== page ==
“The information supply is one thing – once that’s sorted, we need to move to how we sort out [shortages of] individual medicines,” he continued.

“Getting hold of medicines is a huge challenge, but if the information exchange allows an understanding of the level of demand and concern, then maybe medicines can be moved around if they’re in the wrong place, and supply can be added to more quickly.

“It will be on a case-by-case basis, medicine-by-medicine, because there’s different reasons for shortages,” Mr Sawer explained.

Watch Mr Sawer explain the proposals in more detail.

Medical Devices – Post-Brexit Supplies

Politico, Helen Collis, 28 February 2019

The U.K. will continue to accept medical devices safety-marked by EU notified bodies even if there’s a no-deal Brexit, the government confirmed in a new set of guidance. But that doesn’t mean manufacturers have nothing to prepare.

— Device makers need to register their products with the Medicines and the Healthcare products Regulatory Agency (MHRA) by March 29 to place them on the U.K. market. However, depending on the type of device, the government is offering a grace period of four, six or 12 months after that deadline.

— The U.K. is creating a new position, known as a “responsible person,” who will be physically on the ground in the U.K. to interact with the MHRA on behalf of manufacturers of products made outside the country. (It’s essentially the same role as an “authorized representative,” an official position within the EU’s device rules, who’s supposed to be on the ground in EU countries on behalf of manufacturers from the U.S., China, etc.)

EU declines to reciprocate: The European Commission said Wednesday there’s “no need for contingency measures” to keep the supply of devices flowing from the U.K. notified bodies after a no-deal Brexit.

Transparency wars: The appearance of DG GROW officials at a hearing in the European Parliament’s Environment, Public Health and Food Safety Committee turned into a heated debate about how much information on problems should be shared with the public in the EU’s new medtech database. Scroll down for the full article.

Lords talk: James O’Shaughnessy’s debate on the safety of medical devices was up in the House of Lords this morning.

Hydrocortisone shortages due to alleged supplier cartel, CMA concludes

Dispensing Doctors’ Association, Ailsa Colquhoun, 28 February 2019

The Competition and Markets Authority (CMA) has provisionally identified anti-competitive behaviour that could have led to hydrocortisone shortages between July 2011 and April 2015.

An investigation into suppliers Auden Mckenzie and Waymade has prompted the CMA to assert that Auden Mckenzie abused its dominant position by making monthly payments to Waymade not to enter the market.

As a result of this alleged anti-competitive behaviour, the CMA believes the NHS was denied a choice of suppliers and the potential savings resulting from increased competition.

From 2011 to 2015, while Auden Mckenzie remained the sole supplier of 20 mg hydrocortisone tablets, charges to the NHS rose from around £46 to £90 for a pack of 30 tablets, increasing the annual costs incurred by the NHS for the medicine from £1.7 million to £3.7m.

The CMA provisionally finds that in May 2011, Waymade was ready to enter the market for 20 mg hydrocortisone tablets, but then failed to do so until July 2015. Instead, it froze its own stock and agreed a deal with Auden Mckenzie under which it received monthly payments aimed at delaying its entry as a competitor in the market.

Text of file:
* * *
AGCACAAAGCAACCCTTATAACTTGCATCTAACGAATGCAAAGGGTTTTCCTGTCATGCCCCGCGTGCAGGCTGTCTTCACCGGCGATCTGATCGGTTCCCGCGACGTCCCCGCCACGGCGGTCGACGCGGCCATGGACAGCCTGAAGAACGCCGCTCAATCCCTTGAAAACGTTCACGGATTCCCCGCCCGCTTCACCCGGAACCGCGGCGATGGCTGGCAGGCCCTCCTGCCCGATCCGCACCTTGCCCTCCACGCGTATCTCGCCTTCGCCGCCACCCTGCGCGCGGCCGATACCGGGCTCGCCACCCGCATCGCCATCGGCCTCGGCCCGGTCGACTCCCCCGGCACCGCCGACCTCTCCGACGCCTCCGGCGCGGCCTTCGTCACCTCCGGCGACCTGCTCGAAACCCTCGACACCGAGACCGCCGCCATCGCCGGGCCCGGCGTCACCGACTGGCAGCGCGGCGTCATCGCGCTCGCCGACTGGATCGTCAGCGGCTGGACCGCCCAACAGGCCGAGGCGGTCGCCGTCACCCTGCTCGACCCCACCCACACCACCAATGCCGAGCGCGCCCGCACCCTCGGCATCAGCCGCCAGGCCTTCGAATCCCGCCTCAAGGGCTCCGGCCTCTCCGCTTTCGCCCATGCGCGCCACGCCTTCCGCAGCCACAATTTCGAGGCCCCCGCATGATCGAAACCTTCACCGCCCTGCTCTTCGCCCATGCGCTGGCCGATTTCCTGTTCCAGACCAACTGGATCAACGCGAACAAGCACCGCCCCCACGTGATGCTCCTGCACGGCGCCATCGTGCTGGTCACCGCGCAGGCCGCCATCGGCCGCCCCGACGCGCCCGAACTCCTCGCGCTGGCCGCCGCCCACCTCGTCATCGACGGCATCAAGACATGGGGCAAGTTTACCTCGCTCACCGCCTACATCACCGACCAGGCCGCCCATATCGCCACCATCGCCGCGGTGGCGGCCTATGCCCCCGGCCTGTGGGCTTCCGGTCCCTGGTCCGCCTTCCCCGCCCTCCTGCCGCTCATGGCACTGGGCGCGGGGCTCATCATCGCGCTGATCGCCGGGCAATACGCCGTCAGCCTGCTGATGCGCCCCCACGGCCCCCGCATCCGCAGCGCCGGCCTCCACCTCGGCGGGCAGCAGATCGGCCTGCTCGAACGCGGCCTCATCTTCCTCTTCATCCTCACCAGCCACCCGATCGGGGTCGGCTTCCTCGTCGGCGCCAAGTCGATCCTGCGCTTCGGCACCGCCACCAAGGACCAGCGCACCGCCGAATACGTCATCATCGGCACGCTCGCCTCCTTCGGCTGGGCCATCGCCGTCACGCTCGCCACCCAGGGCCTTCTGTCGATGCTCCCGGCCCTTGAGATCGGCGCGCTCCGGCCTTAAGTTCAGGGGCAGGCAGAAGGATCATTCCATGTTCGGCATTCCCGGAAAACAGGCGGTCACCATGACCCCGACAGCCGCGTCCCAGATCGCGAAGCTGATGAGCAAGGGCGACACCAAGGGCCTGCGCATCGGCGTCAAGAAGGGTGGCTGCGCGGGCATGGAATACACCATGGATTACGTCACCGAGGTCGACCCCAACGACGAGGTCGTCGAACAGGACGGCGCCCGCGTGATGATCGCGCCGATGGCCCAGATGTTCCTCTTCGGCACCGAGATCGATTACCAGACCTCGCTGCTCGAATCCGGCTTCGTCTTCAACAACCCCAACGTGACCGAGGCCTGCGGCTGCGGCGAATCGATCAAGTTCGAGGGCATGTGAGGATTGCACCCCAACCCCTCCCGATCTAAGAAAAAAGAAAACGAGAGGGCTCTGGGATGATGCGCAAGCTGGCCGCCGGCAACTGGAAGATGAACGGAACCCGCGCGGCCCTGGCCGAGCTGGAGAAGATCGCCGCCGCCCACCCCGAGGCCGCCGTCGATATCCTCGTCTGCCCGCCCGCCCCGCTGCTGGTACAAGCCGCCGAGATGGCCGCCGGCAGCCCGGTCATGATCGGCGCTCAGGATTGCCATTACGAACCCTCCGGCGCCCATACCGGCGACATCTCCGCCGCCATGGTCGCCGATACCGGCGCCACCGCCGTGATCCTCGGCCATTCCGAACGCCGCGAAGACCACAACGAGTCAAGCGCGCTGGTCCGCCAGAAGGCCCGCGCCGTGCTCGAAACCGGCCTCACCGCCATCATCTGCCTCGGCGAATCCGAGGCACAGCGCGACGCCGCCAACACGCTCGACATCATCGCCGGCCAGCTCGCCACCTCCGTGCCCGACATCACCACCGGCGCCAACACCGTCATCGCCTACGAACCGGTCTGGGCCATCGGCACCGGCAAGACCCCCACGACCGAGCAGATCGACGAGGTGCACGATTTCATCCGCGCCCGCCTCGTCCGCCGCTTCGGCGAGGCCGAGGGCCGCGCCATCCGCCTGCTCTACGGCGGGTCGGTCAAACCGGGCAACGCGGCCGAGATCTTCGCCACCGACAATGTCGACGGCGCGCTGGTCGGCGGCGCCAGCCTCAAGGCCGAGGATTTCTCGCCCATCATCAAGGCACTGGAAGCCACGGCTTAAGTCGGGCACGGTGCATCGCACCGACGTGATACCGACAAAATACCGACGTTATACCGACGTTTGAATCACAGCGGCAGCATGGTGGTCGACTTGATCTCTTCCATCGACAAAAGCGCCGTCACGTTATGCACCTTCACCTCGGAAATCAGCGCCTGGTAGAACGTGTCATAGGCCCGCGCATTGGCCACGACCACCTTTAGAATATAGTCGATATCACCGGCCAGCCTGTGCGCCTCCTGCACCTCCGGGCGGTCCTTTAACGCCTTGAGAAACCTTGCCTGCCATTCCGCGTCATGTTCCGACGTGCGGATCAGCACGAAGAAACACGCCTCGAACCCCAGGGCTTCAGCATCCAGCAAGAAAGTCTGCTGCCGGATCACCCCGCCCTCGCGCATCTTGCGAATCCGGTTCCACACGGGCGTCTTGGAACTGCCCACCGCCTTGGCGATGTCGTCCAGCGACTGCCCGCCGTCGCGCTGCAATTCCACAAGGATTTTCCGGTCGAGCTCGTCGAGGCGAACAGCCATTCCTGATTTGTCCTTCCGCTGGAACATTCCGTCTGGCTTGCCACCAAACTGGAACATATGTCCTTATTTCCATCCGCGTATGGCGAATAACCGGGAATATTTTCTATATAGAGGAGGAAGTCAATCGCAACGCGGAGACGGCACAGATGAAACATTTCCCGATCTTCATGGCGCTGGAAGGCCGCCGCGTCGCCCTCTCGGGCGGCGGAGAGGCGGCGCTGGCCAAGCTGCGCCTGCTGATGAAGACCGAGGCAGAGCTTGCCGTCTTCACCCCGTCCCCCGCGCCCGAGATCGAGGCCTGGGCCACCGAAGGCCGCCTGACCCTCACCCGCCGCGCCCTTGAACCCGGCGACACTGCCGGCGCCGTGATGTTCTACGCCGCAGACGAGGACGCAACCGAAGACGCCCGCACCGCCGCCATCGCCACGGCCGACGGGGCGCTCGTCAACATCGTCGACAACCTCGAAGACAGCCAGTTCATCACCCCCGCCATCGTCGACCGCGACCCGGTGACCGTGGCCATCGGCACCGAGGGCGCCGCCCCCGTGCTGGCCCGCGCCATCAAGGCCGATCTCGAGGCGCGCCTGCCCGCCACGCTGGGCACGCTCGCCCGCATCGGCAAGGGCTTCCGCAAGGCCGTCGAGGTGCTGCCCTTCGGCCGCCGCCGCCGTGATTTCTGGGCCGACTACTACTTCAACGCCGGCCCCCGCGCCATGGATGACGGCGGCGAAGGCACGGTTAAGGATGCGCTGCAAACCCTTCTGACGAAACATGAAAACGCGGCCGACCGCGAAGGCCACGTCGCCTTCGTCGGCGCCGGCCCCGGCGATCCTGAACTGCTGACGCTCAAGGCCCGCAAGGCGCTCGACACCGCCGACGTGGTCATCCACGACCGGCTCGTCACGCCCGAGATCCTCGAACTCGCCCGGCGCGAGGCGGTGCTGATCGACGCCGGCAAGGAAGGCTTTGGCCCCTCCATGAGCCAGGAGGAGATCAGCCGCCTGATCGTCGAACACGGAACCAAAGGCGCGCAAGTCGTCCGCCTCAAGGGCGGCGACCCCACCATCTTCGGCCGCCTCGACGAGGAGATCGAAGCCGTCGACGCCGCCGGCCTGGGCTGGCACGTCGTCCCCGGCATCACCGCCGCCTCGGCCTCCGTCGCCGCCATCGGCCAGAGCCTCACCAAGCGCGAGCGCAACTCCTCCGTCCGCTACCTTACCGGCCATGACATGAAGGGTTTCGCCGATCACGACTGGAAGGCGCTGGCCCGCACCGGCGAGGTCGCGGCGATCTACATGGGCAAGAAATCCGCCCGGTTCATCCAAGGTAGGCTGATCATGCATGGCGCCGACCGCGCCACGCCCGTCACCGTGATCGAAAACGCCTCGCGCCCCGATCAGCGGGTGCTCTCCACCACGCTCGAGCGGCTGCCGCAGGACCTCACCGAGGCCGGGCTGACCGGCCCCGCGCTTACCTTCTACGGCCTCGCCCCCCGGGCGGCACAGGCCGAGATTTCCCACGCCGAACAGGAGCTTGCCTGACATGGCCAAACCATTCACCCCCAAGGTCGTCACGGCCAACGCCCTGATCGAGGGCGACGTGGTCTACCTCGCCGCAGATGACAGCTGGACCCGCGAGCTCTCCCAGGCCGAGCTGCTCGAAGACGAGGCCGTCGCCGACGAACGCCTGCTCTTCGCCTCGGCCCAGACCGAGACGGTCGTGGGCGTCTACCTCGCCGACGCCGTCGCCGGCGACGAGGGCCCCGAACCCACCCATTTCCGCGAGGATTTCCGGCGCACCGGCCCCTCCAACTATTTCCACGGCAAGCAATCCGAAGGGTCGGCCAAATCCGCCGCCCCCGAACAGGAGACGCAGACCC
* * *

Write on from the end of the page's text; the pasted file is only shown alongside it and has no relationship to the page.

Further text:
Waymade also obtained a licence to sell 10 mg hydrocortisone tablets in September 2012. In exchange for Waymade not entering the market and competing with its own tablets, the CMA alleges that Auden Mckenzie significantly lowered the price it charged Waymade from the market rate of around £32 per pack to £1.

This is a provisional finding. The companies now have the chance to make representations to the CMA before a final decision is reached. This will be made by a case decision group, which is separate from the case investigation team and was not involved in the decision to issue the statement of objections.

A final decision against the companies could result in a financial penalty of up to 10 per cent of annual worldwide group turnover.

For more information see the hydrocortisone tablets: alleged anti-competitive agreements and conduct case page.

NHS England updates no-deal Brexit advice

Dispensing Doctors’ Association, Ailsa Colquhoun, 27 February 2019

NHS England has published updated information on planning for continuity of supply of medicines in the case of a ‘no deal’ EU Exit. This information also includes supporting Q&As which may be helpful in any discussion with patients about their medicines and medical products.

The nhs.uk website has also been updated with some patient facing information on medicines supply.

In addition, Stephen Hammond MP, Minister of State for Health, has also written to, the NHS, Adult Social Care, Royal Colleges and Charities to provide an update on work to ensure the continuity of supply of medicines and medical products in the event the UK leaves the EU with no deal.

Drug shortages blamed on Brexit are ‘harming thousands of patients’ because GPs are being forced to dole out second-choice medicines

MailOnline, Sam Blanchard, 27 February 2019

Patients are being harmed because drug shortages are forcing doctors to change their prescriptions, a survey has revealed.

One in seven GPs say their patients have experienced negative side effects after they had to switch to second-choice drugs.

Shortages of medicines have this year been described as ‘worse than ever’ and there are concerns Brexit is contributing by causing patients and companies to stockpile.

More than a third of doctors say they ‘fairly often’ have to switch to less desirable drugs because of availability, while 16 per cent say they have to do it ‘very often’.

In a survey of 586 GPs by the news website GP Online, nine out of 10 of them said they noticed their go-to medicines were becoming unavailable more often.

Figures last month revealed the Government was in December paying over the odds for 80 drugs because they were hard to get hold of – this has dropped to 61 so far for February.

‘Shortages do affect patient management tremendously as second line medications are not always ideal and in rare cases not as effective,’ said one anonymous GP in the survey.